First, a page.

Nov 3, 2011
Today, Congressman John Boehner (R-OH) and Congressman Bob Gibbs (R-OH) released the following joint-column discussing the bipartisan “Forgotten 15” jobs bills passed by the House that are stuck in the Democratic-controlled Senate. The "Forgotten 15" includes the Reducing Regulatory Burdens Act (H.R. 872), a jobs bill authored by Rep. Gibbs that would stop the federal government from needlessly imposing costly and duplicative permitting requirements for pesticide use near waterways:
"Our nation’s economy is struggling to create jobs, and American families are filled with anxiety about declining net income and chronically high unemployment.
"One year ago, fed up with a Congress that wasn’t focusing on the jobs crisis, Americans put a new majority in charge of the House of Representatives. As part of that new majority, we pledged to focus relentlessly on removing obstacles that are standing in the way of job creation. We promised to send a steady stream of jobs legislation to the Democrats in the White House and Senate, who still control the rest of Washington.
"Since the beginning of the year, that is precisely what we’ve done. The House has passed an array of bills aimed at removing barriers to job creation and helping American job creators get back to doing what they do best. Some of these bills have been signed into law by President Obama. But tragically, many of them have never reached the president’s desk. Instead they’ve been stuck in the United States Senate gathering dust instead of garnering votes.
"At least 15 jobs bills have passed the House this year with significant bipartisan support, and are now sitting in the Senate waiting to be brought to a vote by the Democratic leadership. My colleagues and I have begun to refer to these jobs bills as the ‘Forgotten 15.’
"One of the Forgotten 15 is H.R. 872, the Reducing Regulatory Burdens Act, which was passed by the House back on March 31 with significant bipartisan support. The objective of the bill – which is part of our Plan for America’s Job Creators (Jobs.GOP.gov) – is to stop the federal government from needlessly imposing costly and duplicative permitting requirements for pesticide use near waterways.
"Pesticide use is already regulated, as it should be. The federal government is seeking to require the permitting not because an additional layer of regulation is needed, but because a misguided 2009 court order directed the Environmental Protection Agency to do it.
"Now that this ill-advised court decision has been implemented, public health officials, farmers, ranchers and even everyday citizens will face increased financial and administrative burdens in order to comply with the new permitting process; and all this expense comes with no additional environmental protection. It will be just another government obstacle to job creation at a time when our economy can least afford it.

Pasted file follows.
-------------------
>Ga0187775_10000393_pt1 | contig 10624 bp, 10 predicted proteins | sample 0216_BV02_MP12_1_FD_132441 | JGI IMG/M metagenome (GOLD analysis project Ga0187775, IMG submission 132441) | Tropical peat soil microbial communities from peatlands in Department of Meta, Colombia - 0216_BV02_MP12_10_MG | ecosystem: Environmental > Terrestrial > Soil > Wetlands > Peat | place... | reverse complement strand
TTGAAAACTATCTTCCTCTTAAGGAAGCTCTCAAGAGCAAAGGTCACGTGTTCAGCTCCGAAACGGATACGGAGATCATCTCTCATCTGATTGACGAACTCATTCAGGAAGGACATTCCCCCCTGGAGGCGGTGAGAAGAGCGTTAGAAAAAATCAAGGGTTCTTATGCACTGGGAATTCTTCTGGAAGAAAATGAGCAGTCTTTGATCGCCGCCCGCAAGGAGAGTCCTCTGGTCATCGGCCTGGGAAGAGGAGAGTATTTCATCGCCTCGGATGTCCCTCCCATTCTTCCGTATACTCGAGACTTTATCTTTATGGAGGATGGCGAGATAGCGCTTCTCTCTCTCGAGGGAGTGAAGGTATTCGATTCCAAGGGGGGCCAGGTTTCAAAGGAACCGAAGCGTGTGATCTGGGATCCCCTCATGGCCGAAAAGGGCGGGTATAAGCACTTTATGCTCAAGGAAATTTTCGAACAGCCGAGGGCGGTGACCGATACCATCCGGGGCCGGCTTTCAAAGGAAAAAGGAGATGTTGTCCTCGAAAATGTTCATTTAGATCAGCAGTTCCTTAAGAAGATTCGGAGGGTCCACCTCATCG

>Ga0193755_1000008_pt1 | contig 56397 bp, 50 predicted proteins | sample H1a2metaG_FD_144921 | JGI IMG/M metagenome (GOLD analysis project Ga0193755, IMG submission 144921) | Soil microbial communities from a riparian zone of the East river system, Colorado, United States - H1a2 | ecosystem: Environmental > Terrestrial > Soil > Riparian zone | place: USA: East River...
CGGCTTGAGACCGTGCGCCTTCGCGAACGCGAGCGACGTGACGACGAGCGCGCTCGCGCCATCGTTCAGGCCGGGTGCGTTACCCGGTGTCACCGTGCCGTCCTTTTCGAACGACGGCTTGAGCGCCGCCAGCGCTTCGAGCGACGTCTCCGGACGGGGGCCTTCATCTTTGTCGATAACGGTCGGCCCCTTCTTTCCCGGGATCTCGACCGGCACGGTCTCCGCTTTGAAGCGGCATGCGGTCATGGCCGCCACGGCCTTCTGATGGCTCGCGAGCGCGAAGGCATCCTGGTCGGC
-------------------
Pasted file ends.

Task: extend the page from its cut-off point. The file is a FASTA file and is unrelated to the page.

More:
"In order to overturn the court order and stop the job-crushing permitting requirements from being imposed, a bill has to be enacted by Congress.
"H.R. 872 passed the House in March with strong bipartisan support. A total of 57 Democrats voted with Republicans to approve it. Yet the Democratic-controlled Senate has been sitting motionless on the bill for more than six months.
"With the court order now in effect, the consequences of the Senate’s inaction on H.R. 872 take on a grim new dimension. We’ve known for months that this deadline was approaching, yet the leadership of the Senate has steadfastly refused to even schedule the bill for a vote.
"This is a bipartisan bill that could and should have been signed into law by President Obama more than six months ago to protect American jobs from being destroyed. Instead, H.R. 872 and at least 14 other jobs bills like it are stalled indefinitely in the Senate – “piling up like cord wood” in the words of one of our colleagues, Rep. Jeb Hensarling (R-TX).
"We don’t expect President Obama or the Democratic leaders of the Senate to agree with us on every jobs bill we propose. But this one, approved in the House with the support of nearly a third of the Democratic caucus, is an obvious opportunity for common ground that ought to have been acted upon long ago.
"Instead, because of Senate inaction, American farmers, ranchers and other job creators will begin dealing with the costs of another unnecessary federal requirement, making it more difficult for them to preserve and add jobs. It is unacceptable.
"Americans can’t continue to wait for the Senate to act on H.R. 872 and other jobs bills from the Forgotten 15 passed by the House. It is past time for action. Job creators in America deserve nothing less."
U.S. Rep. John Boehner, representing Ohio’s 8th Congressional District, is Speaker of the House of Representatives. U.S. Rep. Bob Gibbs, representing Ohio’s 18th Congressional District, is the author of H.R. 872.